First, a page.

Wednesday, April 16, 2008

Thorny People - Lost in the Weeds

This is a continuation of a series of posts from Phillip Keller’s book “A Gardener Looks at the Fruits of the Spirit” where Keller describes each type of soil from the parable of the sower in Luke 8:4-15.


The third type of soil which our Lord referred to as being non-productive was thorny ground. Such ground was infested with weeds and thistles. Any garden riddled and choked with noxious plants simply was incapable of fruit production.

Unlike our modern agricultural techniques where all sorts of selective herbicides are used to control weeds in crops, primitive people had only one remedy – clean cultivation of the ground. And this was a nearly impossible task. Thistle seeds could be blown in on the wind from miles away. Wild birds that had fed on berries and brambles could drop their dung on any garden depositing foreign seeds in their droppings. Wild animals and domestic beasts could carry all sorts of burrs and weed seeds in their coats across the countryside.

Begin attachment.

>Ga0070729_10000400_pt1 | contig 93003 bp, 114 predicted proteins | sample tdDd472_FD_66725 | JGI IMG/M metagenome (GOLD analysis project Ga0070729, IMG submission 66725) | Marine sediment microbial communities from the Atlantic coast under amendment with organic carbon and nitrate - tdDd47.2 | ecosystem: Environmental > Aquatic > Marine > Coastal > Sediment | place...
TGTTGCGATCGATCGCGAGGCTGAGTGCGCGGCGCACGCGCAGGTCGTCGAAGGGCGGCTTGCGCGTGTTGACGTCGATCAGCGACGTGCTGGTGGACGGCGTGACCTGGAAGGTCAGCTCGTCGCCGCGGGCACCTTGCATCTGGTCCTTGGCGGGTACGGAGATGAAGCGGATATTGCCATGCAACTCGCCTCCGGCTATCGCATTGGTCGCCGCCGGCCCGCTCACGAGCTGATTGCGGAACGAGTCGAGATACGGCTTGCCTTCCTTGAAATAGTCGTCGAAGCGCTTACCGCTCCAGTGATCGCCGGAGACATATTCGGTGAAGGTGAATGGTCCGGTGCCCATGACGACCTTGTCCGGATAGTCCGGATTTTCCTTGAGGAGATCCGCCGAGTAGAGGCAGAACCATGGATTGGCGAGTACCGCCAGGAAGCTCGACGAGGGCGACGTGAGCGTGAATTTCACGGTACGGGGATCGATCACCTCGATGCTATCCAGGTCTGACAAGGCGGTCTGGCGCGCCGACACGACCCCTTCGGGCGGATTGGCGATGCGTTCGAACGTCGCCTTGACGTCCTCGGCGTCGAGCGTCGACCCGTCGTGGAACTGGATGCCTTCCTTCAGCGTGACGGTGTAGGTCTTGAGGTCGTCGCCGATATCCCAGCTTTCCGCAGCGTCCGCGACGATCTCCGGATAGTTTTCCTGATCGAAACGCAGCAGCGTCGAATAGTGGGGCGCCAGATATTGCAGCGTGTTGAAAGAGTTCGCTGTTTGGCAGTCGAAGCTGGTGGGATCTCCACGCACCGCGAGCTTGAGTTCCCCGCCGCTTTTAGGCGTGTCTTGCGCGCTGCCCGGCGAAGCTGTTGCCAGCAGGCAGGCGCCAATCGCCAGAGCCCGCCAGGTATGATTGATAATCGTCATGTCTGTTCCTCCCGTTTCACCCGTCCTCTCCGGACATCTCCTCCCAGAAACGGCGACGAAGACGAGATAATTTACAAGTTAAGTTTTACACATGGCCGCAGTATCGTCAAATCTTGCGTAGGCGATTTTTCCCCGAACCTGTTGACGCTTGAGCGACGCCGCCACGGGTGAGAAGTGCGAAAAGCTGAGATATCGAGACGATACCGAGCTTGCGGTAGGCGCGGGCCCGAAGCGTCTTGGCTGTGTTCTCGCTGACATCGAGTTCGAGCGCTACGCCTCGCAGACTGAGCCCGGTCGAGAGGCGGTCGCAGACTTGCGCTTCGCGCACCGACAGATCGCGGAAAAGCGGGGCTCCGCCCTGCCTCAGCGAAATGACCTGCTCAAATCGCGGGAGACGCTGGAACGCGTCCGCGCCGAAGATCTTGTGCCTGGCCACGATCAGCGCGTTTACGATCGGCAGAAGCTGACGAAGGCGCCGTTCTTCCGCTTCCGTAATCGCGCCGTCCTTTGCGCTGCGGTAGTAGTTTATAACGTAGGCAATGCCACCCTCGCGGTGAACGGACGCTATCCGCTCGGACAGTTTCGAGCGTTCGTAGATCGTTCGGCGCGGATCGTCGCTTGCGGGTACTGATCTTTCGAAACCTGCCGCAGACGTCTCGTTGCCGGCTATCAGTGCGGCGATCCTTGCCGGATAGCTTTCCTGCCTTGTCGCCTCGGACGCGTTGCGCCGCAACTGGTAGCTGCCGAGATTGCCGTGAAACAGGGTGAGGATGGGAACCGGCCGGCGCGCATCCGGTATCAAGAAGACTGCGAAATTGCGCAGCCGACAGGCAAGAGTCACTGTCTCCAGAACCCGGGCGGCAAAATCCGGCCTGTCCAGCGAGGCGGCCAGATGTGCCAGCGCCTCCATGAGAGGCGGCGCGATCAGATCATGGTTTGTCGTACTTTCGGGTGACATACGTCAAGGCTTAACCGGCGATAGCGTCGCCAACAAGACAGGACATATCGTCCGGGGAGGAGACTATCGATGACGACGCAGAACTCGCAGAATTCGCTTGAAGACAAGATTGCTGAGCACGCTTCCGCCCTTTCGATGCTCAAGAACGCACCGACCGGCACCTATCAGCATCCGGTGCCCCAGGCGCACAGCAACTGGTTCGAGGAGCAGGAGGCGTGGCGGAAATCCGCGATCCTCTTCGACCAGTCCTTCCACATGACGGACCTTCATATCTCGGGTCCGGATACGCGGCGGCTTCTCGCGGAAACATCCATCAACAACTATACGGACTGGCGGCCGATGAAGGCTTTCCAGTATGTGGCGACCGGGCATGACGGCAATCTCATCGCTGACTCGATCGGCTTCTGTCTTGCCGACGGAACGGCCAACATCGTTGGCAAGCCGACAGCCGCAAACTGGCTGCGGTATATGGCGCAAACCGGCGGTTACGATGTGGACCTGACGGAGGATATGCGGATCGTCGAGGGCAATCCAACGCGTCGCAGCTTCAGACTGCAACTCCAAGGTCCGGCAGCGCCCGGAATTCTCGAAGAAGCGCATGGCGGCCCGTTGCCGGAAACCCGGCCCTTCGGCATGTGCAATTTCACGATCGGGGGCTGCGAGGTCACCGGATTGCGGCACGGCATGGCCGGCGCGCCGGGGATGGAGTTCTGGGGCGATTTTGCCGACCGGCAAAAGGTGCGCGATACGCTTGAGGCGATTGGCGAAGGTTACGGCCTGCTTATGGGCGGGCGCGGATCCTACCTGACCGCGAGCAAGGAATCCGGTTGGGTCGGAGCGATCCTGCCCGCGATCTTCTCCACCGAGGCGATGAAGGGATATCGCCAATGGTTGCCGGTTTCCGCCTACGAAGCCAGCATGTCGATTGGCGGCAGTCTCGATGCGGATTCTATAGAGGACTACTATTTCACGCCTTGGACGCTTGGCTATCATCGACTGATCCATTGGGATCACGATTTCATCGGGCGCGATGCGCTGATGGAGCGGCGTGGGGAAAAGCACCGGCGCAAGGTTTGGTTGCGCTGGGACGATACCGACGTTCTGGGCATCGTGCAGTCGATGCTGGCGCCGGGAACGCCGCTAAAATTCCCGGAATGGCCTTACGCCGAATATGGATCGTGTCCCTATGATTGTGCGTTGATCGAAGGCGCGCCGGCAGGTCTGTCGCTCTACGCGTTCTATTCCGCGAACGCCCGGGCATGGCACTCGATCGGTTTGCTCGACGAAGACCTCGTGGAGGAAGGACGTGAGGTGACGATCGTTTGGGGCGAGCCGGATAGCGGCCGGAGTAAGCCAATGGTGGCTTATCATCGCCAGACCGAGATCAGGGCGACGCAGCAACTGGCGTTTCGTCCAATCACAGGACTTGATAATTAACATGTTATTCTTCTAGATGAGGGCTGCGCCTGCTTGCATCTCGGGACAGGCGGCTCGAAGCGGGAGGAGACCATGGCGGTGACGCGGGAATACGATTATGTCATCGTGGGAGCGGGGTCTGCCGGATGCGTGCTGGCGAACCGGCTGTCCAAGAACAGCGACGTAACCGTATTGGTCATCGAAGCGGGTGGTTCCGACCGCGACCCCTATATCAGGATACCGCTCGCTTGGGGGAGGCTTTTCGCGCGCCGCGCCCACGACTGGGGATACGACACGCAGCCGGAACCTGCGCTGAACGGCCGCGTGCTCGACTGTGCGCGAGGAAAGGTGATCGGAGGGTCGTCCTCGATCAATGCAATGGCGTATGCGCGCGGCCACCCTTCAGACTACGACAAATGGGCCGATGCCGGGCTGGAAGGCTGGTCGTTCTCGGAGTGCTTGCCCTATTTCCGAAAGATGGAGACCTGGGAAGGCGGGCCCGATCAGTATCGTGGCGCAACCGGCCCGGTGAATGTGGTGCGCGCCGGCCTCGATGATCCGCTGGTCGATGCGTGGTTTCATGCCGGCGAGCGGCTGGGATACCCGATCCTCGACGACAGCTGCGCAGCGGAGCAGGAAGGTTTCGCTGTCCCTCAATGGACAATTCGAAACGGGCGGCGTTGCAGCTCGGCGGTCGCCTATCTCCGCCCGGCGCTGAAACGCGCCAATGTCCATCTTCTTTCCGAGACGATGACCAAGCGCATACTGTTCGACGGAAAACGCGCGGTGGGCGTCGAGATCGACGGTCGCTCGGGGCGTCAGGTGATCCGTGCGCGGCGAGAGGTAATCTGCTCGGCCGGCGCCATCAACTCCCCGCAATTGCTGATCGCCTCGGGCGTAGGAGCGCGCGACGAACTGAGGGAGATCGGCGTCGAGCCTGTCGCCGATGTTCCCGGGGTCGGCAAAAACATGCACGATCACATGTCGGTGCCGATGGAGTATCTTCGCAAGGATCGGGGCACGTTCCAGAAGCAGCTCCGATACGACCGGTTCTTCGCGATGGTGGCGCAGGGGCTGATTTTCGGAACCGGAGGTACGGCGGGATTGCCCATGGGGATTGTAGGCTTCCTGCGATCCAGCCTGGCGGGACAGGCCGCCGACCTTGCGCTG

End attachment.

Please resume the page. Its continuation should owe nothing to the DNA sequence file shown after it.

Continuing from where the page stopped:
So there was no such thing as an eternally clean garden. It was only the owner’s constant diligence and care that could guarantee a beautiful and productive piece of ground. And often even then, in spite of his most persistent efforts, the invaders would be present to prevent full fruitage.

Jesus likened some of us to this sort of weed-infested soil. He declared very forthrightly that such a garden was simply unfruitful.

The question which we must therefore ask ourselves is solemn and searching. “What is growing in the Ground of my life?

Putting it another way we might ask, “What takes up the most space in my life? What occupies most of my time and attention? What has gained prime place in my priorities? What is the net result of my living – worthless weeds or fine fruit of eternal value?

And then later, he says:


God made man for Himself, to be His child. He created us with the incredible capacity not only to commune with Him, but to know Him intimately – to be His companions, conformed to His very character. Anyone who devotes his life, time, and attention to any lesser thing, no mater how grand or noble or glamorous, has missed the mark and the whole purpose of living.

To allow myself to be encumbered and enslaved by things is to have the whole ground of my being cluttered and choked with transient values – whereas I could be producing fruit of eternal duration and consequences. A poor exchange indeed.

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